In the grand scheme of things, Sigur Rós hasn’t been gone that long, but with the solo and soundtrack work of frontman Jónsi, and the speed of the internet age, the group’s return, aside from being more than welcome, does also feel somehow long overdue. Following the live document Inni, the band has now made its official return with a new studio album, Valtari.
And what a curious return it is. From note one — which, depending on how you hear it may last two minutes — it’s clear this is a Sigur Rós record. What’s new about it, though, is that it bears little resemblance to 2008’s Með suð í eyrum við spilum endalaust. That album had introduced a level of dusty, acoustic playfulness, a tautness to the band’s post-rock spectacle that was a welcome shift in a trademark giant sound. Jónsi’s solo work on Go ramped those layers up in to a pop circus, something far brighter and keyed-up than any Sigur Rós record could dare to be.
And now Valtari turns its back on that. What we have here is meditative, glacial in its pacing, and mostly (with a few exceptions) lacks the enormous crescendoes the band was always building to on past records. It’s a curiously fragile record, especially considering its title translates in English to “steamroller,” but it’s a record that often rewards patience. Opener “Ég anda” is barely there until cymbals ripple in under Jónsi’s angelic voice and the song, full of keening strings and shimmering effects, takes as much shape as it possibly can. “Ekki múkk” takes a similar tack, though it’s elements, chirping and swirling throughout, seem defined by the clear piano in between them all. The results are only slightly clearer, but beautiful and pastoral all the same.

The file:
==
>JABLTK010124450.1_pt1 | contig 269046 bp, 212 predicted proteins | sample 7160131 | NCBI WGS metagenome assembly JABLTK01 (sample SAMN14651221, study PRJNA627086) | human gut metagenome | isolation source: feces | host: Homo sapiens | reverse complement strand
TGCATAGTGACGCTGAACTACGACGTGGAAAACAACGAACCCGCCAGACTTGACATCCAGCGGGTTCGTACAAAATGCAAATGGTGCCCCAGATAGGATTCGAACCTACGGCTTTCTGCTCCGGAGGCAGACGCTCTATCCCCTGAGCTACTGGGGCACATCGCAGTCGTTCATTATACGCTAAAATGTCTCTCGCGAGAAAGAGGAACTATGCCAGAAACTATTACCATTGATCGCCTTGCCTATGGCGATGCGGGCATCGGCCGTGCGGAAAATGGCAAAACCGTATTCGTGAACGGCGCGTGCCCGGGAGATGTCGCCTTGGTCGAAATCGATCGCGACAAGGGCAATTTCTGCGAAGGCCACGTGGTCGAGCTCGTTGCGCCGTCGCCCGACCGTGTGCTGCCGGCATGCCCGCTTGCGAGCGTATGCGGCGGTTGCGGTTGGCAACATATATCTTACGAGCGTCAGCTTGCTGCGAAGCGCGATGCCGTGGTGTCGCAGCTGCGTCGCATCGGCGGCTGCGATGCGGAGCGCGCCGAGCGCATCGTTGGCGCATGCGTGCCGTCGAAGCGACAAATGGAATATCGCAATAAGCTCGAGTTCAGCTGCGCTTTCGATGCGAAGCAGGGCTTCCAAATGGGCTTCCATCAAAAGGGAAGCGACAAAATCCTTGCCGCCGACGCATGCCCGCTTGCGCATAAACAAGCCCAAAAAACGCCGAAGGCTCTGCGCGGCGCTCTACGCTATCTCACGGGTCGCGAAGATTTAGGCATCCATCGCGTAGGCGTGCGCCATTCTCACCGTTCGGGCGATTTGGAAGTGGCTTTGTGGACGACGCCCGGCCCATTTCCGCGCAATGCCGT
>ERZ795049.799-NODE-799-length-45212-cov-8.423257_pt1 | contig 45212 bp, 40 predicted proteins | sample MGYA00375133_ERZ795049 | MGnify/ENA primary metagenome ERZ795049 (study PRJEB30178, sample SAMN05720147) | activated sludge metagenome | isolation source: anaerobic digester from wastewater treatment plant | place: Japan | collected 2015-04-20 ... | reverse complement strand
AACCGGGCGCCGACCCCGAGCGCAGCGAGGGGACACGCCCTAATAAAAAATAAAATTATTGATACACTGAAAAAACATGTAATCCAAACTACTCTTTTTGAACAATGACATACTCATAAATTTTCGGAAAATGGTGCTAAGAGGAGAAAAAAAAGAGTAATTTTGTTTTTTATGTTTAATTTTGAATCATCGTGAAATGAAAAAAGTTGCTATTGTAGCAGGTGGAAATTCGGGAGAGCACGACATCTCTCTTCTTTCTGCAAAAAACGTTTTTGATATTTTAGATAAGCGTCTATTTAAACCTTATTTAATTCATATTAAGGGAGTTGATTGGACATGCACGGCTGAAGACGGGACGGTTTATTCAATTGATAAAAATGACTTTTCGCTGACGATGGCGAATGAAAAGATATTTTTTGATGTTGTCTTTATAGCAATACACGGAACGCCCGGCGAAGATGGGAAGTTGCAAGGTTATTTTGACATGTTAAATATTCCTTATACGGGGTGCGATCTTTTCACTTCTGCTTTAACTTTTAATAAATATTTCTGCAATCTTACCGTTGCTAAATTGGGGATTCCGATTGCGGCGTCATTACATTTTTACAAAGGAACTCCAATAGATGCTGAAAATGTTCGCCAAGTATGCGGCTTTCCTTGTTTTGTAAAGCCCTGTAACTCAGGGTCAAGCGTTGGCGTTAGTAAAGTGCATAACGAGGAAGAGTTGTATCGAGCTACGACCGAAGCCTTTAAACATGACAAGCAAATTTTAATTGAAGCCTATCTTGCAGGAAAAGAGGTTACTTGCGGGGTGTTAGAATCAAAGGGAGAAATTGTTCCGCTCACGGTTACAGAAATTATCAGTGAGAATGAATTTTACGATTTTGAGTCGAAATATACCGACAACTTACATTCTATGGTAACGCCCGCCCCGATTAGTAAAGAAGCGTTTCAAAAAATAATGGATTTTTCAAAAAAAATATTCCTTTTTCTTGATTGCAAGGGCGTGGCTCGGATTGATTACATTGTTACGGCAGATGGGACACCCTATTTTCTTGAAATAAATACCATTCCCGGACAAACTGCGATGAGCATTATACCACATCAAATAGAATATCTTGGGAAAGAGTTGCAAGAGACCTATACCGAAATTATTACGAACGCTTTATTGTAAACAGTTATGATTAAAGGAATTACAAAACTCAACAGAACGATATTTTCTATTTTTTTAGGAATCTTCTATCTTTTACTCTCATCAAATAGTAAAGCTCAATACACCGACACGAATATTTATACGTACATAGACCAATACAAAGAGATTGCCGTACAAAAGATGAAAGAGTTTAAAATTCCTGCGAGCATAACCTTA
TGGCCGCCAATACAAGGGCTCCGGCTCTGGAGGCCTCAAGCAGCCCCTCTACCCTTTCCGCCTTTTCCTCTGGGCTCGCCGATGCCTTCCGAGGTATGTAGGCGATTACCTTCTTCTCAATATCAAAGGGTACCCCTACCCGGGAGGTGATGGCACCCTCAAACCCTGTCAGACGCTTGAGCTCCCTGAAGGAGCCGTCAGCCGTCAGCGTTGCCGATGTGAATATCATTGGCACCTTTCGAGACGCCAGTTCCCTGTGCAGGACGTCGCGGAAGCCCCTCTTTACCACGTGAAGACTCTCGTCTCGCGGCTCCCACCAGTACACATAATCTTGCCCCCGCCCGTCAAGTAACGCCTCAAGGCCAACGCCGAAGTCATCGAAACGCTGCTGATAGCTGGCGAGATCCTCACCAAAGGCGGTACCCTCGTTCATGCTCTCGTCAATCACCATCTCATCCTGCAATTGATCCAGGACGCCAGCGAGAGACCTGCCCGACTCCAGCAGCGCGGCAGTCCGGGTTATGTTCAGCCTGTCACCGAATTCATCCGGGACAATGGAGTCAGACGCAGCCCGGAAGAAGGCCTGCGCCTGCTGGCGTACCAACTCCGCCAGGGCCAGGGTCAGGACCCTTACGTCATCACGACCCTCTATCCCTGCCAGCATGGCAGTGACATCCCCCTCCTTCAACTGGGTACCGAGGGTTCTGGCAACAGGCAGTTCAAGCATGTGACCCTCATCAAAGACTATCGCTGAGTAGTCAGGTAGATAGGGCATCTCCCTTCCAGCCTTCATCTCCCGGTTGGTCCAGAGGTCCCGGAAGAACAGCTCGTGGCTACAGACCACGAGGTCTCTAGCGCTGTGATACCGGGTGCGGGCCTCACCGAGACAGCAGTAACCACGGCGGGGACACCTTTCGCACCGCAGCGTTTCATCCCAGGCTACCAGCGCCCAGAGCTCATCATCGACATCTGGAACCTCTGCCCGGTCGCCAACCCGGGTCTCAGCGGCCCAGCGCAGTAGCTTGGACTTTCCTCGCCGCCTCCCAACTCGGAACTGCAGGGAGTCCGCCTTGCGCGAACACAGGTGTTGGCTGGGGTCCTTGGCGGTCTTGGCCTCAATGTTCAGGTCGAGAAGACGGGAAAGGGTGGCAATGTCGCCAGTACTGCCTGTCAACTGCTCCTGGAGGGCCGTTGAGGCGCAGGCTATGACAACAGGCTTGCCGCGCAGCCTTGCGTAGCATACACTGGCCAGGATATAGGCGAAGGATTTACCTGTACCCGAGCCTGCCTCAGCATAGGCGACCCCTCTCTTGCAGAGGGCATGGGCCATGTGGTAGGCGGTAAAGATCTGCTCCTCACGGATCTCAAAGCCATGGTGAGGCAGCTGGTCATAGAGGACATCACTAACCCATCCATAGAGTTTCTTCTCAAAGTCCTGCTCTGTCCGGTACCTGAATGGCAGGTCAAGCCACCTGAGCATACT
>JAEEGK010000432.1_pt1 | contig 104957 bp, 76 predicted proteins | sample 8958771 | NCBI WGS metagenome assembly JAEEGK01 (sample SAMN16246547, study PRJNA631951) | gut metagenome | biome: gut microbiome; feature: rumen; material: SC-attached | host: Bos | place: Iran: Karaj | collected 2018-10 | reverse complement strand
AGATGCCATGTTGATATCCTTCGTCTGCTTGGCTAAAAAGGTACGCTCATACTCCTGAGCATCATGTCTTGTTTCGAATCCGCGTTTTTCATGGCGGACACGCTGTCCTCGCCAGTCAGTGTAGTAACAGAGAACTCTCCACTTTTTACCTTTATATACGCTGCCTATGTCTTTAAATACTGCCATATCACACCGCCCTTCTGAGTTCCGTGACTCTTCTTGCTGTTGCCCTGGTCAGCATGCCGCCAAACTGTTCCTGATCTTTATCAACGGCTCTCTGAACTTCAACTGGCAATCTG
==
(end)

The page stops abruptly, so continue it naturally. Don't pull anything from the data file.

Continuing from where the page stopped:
It isn’t until “Varúð” that we get our first trademark Sigur Rós rock spectacle, with thudding drums and choirs of voice and guitar and strings rising and converging in a powerful wall of sound. It’s fuzzed out at the edges, a break from the wide, shimmering breadth of the rest of the record, and as such becomes something strange — it is both exactly what we expect from the band and an outlier on this record. It’s followed, though, by the album’s best track, the spacious, roiling “Rembihnútur,” which rides on Jónsi’s echoed voice and plinking keys until it opens up over a surprisingly industrial beat. It takes the shining textures of Jónsi’s solo work and the tight structures of Sigur Rós’s last album and refashions them into something murky and beautiful, a collection of shadowy sounds defined more by the light around them than their own darkness.
From there, though, the album glides on ambient waves. From “Dauðalogn” to the title track, the album breaks apart and never quite reforms as beautifully again. This isn’t quite like other albums, though, where the band establishes an early majesty it just can’t keep up. Here Valtari settles back into its early borderlessness. If it still sounds beautiful, and it does, it also obscures the performers themselves. Sigur Rós’s knack has always been for playing with that line between the player and the sound. No matter how spectacular, how over the top it goes with its sound, the band’s best moments see the players shining through, you hear the voices and instruments where all that sonic layering started. You see the organic, very human start to a sound that morphs into something absolutely otherworldly.
The band itself doesn’t come through enough on Valtari, and in that way it feels like a record that misses some opportunities. Beautiful front to back, it’s still an album that never quite asserts itself. It’s got moments of greatness, and is a welcome return (and sometimes a slight twist) on the band’s sound. But you might find yourself missing, as you replay Valtari, is the band itself. Because while the music is back, you might find yourself listening for its origins, still waiting for the players themselves to return.